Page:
“We also understand that students are committed to electives such as choir, band, world language, and other engaging classes,” Moore continues. “If a student’s schedule is full and they’re unable to take one of our construction classes, then we encourage them to join the Career Pathways Program to receive notifications of additional opportunities.”

“It also allows students to see how subjects such as math and science are used daily in building Minnesota’s infrastructure (roads, bridges) and buildings,” Mullin adds. “What I hope the young people in our school district see is that there may be a career for them, such as in the construction industry, that appeals to their interests. When we do that, we’re on our way to helping people find careers that they actually enjoy.”

The Construction Apprenticeship Preparation (CAP) program, administered through Construction Careers Pathways, a statewide effort to introduce young adults to careers in construction, provides the technical curriculum for the two construction courses offered by White Bear Lake Area Schools.

Don Mullin

CAP programs are offered by eight Minnesota public school systems, including Minneapolis Public Schools, Rosemount-Apple Valley-Eagan Public Schools, Bloomington Public Schools, Roseville Area Schools, Saint Paul Public Schools, White Beat Lake Public Schools, Mounds View Public Schools and South St. Paul Public Schools. Interest in the program is growing rapidly.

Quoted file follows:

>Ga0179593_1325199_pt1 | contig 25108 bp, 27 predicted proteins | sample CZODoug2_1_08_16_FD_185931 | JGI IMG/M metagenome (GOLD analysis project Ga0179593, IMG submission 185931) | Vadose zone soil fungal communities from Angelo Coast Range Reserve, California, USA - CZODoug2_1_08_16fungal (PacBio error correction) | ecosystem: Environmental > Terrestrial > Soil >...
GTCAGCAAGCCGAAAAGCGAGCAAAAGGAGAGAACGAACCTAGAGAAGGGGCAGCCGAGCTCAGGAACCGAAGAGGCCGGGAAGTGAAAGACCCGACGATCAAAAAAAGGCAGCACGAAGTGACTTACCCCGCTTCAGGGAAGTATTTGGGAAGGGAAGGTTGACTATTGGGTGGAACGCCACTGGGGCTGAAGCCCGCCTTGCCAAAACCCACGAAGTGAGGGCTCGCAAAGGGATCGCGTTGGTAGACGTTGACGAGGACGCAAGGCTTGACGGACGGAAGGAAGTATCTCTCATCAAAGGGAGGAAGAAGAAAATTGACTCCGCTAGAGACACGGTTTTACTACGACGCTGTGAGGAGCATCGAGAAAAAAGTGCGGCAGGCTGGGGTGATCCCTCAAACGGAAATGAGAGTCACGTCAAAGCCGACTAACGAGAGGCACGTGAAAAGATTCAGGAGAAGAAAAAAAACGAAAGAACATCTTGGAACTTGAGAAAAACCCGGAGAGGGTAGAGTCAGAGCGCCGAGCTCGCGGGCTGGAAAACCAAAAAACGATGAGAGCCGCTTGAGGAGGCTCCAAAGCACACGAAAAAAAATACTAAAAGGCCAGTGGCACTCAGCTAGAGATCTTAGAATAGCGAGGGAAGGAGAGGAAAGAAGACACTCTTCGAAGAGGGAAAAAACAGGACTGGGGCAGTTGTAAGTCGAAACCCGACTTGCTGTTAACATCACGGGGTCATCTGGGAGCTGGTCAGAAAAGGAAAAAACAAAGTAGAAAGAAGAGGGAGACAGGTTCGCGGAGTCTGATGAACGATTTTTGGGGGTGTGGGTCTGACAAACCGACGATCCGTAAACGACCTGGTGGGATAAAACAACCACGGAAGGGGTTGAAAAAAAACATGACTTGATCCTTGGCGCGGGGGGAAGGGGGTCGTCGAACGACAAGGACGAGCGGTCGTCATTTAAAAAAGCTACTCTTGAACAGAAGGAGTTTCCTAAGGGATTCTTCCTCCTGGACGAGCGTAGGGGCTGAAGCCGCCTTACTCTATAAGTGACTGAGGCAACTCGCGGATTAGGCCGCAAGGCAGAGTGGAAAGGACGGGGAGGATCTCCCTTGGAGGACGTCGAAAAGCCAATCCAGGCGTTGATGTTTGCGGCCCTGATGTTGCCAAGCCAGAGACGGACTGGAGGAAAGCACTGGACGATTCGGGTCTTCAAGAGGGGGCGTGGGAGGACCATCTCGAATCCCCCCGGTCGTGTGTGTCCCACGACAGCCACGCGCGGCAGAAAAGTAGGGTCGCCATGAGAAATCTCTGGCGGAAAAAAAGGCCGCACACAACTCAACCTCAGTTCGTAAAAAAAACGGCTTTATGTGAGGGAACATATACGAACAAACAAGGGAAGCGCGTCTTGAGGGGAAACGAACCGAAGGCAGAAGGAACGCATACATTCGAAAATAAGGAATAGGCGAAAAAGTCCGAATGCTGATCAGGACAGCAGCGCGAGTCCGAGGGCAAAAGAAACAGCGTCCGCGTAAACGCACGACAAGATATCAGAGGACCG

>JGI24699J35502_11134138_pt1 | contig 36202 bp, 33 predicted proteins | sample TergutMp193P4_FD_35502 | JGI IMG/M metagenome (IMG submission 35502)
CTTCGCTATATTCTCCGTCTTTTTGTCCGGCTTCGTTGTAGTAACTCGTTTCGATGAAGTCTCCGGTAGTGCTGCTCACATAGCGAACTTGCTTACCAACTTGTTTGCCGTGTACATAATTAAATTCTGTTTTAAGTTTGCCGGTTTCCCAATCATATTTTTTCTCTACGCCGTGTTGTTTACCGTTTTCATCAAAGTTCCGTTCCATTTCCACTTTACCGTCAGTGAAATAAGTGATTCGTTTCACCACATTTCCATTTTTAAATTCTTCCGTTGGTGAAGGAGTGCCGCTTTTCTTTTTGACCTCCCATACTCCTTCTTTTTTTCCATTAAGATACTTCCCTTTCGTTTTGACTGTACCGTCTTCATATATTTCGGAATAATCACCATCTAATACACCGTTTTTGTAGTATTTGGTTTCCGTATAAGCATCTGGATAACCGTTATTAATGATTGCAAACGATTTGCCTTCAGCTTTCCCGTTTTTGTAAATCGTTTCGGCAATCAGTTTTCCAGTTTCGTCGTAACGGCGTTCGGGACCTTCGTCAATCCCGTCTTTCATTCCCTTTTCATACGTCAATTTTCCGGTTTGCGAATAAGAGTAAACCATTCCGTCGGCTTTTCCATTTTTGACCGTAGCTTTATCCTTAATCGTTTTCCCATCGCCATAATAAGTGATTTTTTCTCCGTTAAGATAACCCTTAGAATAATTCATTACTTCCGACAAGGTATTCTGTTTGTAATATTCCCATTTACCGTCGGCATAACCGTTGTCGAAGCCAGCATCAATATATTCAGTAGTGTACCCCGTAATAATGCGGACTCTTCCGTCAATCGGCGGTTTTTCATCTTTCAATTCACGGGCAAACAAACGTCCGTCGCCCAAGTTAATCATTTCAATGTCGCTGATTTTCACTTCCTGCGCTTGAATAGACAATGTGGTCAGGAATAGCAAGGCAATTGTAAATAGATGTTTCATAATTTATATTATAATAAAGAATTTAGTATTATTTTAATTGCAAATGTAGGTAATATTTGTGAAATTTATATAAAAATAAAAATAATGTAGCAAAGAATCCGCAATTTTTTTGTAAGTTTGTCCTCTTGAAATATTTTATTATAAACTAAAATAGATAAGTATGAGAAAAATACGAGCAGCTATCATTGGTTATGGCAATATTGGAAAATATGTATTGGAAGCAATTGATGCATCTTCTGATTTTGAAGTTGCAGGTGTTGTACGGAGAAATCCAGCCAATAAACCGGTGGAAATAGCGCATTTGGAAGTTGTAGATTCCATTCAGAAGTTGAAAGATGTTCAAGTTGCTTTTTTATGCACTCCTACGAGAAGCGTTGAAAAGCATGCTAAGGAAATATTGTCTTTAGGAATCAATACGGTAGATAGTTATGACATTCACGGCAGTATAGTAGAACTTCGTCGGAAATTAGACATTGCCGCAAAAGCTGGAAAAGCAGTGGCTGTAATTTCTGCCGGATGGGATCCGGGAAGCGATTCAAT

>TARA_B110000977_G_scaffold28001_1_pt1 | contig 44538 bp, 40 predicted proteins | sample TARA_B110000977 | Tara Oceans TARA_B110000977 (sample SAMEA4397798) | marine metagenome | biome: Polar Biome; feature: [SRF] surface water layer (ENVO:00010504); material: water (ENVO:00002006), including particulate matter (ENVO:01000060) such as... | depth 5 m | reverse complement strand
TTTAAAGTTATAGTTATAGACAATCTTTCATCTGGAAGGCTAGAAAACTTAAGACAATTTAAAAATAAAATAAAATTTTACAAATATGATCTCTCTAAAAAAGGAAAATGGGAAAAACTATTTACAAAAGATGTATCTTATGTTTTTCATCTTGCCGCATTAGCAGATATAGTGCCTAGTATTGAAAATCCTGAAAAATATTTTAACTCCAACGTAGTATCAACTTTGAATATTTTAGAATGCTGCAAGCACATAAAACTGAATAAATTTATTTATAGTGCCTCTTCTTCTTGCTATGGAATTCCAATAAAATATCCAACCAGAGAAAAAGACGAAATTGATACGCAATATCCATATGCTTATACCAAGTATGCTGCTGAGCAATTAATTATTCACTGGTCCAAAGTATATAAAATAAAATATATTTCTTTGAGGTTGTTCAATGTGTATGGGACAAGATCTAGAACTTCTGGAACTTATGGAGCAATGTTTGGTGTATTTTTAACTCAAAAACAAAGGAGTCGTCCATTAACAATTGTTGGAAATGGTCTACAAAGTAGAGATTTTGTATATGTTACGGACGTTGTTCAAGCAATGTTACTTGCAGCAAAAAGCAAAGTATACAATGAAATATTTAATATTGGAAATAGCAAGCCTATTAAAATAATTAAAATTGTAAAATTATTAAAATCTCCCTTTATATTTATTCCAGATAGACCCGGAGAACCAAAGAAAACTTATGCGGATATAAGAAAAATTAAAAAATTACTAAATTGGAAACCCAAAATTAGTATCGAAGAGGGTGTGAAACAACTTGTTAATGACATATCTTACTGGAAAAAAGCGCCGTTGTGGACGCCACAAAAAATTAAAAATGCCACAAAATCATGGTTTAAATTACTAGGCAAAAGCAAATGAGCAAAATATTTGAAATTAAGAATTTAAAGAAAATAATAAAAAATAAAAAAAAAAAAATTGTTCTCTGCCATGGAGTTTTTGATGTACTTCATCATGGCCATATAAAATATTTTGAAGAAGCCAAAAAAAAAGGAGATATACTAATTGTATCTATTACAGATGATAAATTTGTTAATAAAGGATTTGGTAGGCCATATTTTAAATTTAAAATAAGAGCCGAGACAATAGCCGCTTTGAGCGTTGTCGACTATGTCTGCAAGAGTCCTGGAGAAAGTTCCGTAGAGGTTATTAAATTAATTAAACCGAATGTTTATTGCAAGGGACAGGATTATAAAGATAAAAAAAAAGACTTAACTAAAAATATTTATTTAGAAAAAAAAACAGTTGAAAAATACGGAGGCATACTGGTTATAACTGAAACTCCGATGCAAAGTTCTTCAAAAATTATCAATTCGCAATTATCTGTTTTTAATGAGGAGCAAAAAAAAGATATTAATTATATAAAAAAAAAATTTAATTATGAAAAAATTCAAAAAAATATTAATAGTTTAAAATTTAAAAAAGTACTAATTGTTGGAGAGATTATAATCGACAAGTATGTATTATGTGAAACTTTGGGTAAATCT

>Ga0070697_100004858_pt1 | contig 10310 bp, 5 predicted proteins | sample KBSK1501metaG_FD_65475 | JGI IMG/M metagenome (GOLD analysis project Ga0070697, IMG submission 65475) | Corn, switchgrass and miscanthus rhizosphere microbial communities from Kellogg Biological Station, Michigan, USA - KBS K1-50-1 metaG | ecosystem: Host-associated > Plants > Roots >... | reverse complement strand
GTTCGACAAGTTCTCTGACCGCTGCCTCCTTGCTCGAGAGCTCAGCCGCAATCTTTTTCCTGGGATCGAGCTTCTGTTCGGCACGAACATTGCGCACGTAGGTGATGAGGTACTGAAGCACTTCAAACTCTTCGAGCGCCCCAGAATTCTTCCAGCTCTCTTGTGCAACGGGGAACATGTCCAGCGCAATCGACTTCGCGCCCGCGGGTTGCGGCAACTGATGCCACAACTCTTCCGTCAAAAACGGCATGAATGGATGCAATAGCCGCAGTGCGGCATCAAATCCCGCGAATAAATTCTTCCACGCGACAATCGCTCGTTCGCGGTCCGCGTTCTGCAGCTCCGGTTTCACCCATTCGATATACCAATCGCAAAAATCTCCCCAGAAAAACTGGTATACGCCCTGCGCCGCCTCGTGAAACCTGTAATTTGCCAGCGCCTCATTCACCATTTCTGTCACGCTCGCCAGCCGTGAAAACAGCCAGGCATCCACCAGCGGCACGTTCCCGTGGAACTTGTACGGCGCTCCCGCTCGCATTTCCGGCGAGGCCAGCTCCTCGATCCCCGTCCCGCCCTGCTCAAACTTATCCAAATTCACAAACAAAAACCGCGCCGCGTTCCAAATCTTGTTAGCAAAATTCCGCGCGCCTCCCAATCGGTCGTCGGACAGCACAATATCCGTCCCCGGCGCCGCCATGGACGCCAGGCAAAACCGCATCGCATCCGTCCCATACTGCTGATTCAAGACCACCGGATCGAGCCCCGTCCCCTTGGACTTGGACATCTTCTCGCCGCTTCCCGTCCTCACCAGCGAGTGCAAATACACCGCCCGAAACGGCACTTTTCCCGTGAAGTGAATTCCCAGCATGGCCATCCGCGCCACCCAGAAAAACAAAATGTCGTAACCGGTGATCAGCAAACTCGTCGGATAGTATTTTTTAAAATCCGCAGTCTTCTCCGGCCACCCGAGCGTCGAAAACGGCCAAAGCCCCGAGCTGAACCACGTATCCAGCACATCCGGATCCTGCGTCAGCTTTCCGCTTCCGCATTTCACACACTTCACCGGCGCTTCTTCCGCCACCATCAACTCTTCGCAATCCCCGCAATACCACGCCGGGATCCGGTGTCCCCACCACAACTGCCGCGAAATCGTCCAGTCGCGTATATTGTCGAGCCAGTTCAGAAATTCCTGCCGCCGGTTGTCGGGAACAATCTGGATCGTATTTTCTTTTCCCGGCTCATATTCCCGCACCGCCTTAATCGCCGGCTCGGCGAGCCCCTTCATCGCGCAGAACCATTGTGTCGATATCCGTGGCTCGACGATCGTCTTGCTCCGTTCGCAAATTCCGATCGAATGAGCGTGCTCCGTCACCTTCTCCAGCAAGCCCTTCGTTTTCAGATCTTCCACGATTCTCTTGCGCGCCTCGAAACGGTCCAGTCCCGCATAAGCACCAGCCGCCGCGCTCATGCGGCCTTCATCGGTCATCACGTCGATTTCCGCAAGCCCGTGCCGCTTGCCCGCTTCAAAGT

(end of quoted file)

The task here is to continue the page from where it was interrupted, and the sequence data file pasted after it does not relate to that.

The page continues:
High school students are not the only ones interested in learning more about careers in construction through CAP school curriculum. White Bear Lake Area Schools is introducing middle school students to career opportunities as well.

“We have 25 students, in grades 5 through 9, who participated in the Construction Career Pathways’ Kids at Work summer program,” Moore says.

Kids at Work is a hands-on summer experience for students in grades 5-9 that combines the fun and games of Science, Technology, Engineering and Math (STEM) with exciting activities focused on the construction building trades.

“We hope that all of these students will be inspired to take Construction Career Pathway courses when they come into high school, and eventually pursue careers in the construction industry after they graduate,” she adds.

School counselors, career counselors and the Career Pathways Program at White Bear Lake Area Schools support and encourage all students to pursue post-secondary training and academic opportunities. When students are exploring apprenticeship opportunities and careers in the construction trades, faculty and staff are mindful to mention other important skills such as communications, professionalism and math.

“All of our counselors are so supportive,” Moore says. “They want students to focus on being a productive citizen, whatever that means to them.”